Whether you believe that biophilia is a persuasive evolutionary theory or just another nice idea, it is hard to argue with the research suggests we feel better and do better around plants and green environments.
3. Cognitive benefits
As well as benefiting us physically, emotionally and psychologically, a ‘dose of nature’ has been shown to improve cognition.
An MRI study analysing the stress-processing brain regions in older Berlin city dwellers found that nature-proximity could be an important factor in brain health.
And research from the University of Essex has demonstrated that even a short exposure to nature can improve a person’s ability to perform and focus attention on cognitive tasks like mental arithmetic and spelling words backwards.
This might be because scenes of nature can calm and restore our mental faculties.
But there is more.
Many of us will have heard the old adage ‘use it or lose it’ in research and messaging around Alzheimer’s and Dementia. Horticulture combines numeracy, literacy, problem-solving, memory, life-skills, communication, and involves a healthy amount of sensory stimulation. So it can be a valuable resource for helping people to live well and age better.
4. Social benefits
Whether it is sharing tips with a passer-by who wants to know ‘what is that?’ and ‘how do you grow it?’ or allotment gardens that enable people to feel part of a community, horticulture provides rich opportunities for people to connect.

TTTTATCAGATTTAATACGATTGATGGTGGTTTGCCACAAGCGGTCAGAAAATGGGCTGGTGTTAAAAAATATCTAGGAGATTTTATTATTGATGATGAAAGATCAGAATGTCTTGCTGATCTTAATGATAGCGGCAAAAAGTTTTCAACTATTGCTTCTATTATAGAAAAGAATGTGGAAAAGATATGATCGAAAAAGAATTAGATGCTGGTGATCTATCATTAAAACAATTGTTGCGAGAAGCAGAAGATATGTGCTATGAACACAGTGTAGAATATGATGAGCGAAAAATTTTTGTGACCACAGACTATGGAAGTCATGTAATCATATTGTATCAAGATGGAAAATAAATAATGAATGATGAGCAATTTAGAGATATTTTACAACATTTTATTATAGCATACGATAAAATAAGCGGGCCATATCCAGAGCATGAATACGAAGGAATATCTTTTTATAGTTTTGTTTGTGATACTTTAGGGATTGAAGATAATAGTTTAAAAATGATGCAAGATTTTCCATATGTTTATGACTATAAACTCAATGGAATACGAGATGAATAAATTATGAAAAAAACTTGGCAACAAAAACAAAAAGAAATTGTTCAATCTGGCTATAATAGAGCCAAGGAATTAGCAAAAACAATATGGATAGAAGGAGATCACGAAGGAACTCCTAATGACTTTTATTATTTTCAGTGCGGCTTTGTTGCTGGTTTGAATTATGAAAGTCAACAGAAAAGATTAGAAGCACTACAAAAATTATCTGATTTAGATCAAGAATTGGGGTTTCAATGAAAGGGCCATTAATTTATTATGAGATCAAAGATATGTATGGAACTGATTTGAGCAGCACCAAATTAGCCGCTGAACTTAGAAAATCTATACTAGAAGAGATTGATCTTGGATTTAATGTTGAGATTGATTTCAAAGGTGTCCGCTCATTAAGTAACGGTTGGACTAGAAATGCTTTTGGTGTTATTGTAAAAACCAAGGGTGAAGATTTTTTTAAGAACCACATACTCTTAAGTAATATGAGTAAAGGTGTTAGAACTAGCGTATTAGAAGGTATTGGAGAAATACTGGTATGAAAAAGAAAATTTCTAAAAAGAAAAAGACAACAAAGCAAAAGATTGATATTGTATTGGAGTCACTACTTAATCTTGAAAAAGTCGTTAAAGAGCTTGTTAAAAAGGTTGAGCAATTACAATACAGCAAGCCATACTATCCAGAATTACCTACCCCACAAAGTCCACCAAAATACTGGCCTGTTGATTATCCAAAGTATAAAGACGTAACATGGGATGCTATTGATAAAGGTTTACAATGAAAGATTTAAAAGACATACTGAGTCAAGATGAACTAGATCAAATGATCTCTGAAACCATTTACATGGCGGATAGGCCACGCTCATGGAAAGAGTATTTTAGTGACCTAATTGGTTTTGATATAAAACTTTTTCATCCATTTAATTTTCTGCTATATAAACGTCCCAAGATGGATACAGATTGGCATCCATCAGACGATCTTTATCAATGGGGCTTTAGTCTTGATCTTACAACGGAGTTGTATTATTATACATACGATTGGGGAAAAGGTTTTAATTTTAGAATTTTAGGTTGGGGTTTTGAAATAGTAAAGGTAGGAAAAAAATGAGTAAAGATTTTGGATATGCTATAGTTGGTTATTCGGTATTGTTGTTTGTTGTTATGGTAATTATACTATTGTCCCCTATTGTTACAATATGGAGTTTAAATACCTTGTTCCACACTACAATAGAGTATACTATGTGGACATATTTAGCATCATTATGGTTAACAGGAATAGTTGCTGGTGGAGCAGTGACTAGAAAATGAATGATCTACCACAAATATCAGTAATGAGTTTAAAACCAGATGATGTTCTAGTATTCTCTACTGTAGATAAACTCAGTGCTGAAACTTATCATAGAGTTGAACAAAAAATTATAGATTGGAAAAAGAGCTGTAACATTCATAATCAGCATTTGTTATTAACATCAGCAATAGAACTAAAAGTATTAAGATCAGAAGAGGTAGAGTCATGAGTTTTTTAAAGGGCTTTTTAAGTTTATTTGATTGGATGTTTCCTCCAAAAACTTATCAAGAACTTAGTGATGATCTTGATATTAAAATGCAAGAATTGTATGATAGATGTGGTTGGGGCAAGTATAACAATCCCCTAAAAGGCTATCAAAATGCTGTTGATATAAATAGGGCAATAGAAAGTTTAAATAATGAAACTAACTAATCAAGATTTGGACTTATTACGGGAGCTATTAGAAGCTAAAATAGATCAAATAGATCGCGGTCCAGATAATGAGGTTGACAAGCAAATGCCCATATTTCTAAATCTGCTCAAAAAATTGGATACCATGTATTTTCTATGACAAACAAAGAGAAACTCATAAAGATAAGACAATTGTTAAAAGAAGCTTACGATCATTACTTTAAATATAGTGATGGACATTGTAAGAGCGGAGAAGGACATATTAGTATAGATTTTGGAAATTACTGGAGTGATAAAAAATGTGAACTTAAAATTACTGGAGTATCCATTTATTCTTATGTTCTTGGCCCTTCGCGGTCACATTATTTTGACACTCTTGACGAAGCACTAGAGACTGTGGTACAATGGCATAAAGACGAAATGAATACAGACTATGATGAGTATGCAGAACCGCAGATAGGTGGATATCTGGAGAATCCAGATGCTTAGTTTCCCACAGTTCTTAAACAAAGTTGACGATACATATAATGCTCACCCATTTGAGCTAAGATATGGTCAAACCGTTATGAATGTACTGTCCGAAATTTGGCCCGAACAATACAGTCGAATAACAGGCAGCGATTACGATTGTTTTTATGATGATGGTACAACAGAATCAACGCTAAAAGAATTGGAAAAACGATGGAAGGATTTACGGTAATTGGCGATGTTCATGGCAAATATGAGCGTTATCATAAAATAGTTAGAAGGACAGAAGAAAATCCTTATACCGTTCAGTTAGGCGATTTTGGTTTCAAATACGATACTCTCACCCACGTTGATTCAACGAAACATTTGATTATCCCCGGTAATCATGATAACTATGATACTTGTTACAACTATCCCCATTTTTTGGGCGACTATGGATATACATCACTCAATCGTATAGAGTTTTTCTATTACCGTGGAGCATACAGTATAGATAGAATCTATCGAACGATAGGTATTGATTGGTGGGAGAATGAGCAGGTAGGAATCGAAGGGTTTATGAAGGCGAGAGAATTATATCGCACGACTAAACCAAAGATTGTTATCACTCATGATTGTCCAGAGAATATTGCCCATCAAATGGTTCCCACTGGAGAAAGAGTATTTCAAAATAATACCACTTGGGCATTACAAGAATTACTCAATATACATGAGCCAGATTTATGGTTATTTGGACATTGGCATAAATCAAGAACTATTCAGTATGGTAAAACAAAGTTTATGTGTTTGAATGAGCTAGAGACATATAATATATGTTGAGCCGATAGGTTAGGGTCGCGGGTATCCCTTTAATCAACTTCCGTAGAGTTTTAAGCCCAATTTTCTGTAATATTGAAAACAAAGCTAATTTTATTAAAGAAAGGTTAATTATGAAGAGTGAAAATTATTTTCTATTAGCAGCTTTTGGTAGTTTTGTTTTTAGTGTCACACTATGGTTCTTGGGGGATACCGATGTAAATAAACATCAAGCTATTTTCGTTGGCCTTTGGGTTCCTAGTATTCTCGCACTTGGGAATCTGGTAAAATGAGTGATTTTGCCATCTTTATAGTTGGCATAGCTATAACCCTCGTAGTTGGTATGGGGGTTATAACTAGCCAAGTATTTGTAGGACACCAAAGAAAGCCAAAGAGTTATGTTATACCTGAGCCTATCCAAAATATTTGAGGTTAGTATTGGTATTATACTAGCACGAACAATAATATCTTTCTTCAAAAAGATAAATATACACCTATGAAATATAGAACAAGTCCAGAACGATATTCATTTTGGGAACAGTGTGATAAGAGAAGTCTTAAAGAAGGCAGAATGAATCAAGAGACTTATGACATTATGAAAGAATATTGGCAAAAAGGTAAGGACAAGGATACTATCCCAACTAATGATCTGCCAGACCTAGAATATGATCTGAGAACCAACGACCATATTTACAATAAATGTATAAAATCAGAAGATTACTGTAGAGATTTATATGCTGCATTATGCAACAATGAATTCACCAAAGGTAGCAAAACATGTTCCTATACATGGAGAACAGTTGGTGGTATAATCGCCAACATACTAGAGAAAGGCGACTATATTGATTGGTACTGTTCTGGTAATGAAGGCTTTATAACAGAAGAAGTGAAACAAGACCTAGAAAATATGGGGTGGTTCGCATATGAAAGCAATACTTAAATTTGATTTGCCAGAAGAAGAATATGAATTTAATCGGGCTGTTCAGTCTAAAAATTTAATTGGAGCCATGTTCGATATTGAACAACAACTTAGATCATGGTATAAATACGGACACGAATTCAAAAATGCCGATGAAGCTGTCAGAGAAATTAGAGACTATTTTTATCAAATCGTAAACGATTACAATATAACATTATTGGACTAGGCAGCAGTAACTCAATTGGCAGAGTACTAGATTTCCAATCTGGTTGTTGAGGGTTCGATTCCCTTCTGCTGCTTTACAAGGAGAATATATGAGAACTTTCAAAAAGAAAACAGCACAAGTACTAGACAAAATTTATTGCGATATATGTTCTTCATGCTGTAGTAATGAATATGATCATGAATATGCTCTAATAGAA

Gardeners are often avid enthusiasts and are more than happy to share tips and ideas. For these reasons, gardeners often develop reciprocal relationships and support networks.
Gardening competitions have also been observed to engender a positive community spirit and get people out and talking over the garden gate.
Research by Thrive has suggested that structured horticultural programmes could be particularly effective at promoting social inclusion amongst vulnerable and isolated groups.
5. Gardening can be both treatment and prevention
The health benefits of gardening can be harnessed by people in everyday life, as part of health promotion activities and in Green Care treatment interventions.
For those of us who have the means, it is not difficult to incorporate gardening in our lives.
Whether we garden on a windowsill, a patio or in a much larger space, we can enjoy the health benefits of gardening at home or at work. It will make us happier and healthier and can easily become a good habit that we keep for life.
For people who do not have the means, there are numerous health promotion initiatives like community gardens and city farms. These supportive spaces can encourage individuals, communities and groups to get more active and have more social contact.
And finally, for people who are unwell, gardening can be used as a treatment activity. A recent paper reviewed 12 studies of the impact of ‘horticultural therapy’ on various groups. Overall, the results suggest that participating in structured horticultural therapy activities has a significant positive impact on health.
In some places gardening can even be prescribed by a doctor or GP.
Because gardening can be used as both a treatment and a preventative measure, and because of its proven physical, emotional, psychological, cognitive and social benefits, not to mention the positive impact of plants on the environment, gardening could not only help solve the current health and social care crises – it could help save the world.
This post was inspired by the ideas explored in The Principles of Social and Therapeutic Horticulture, a free online course from the charity Thrive that you can access today.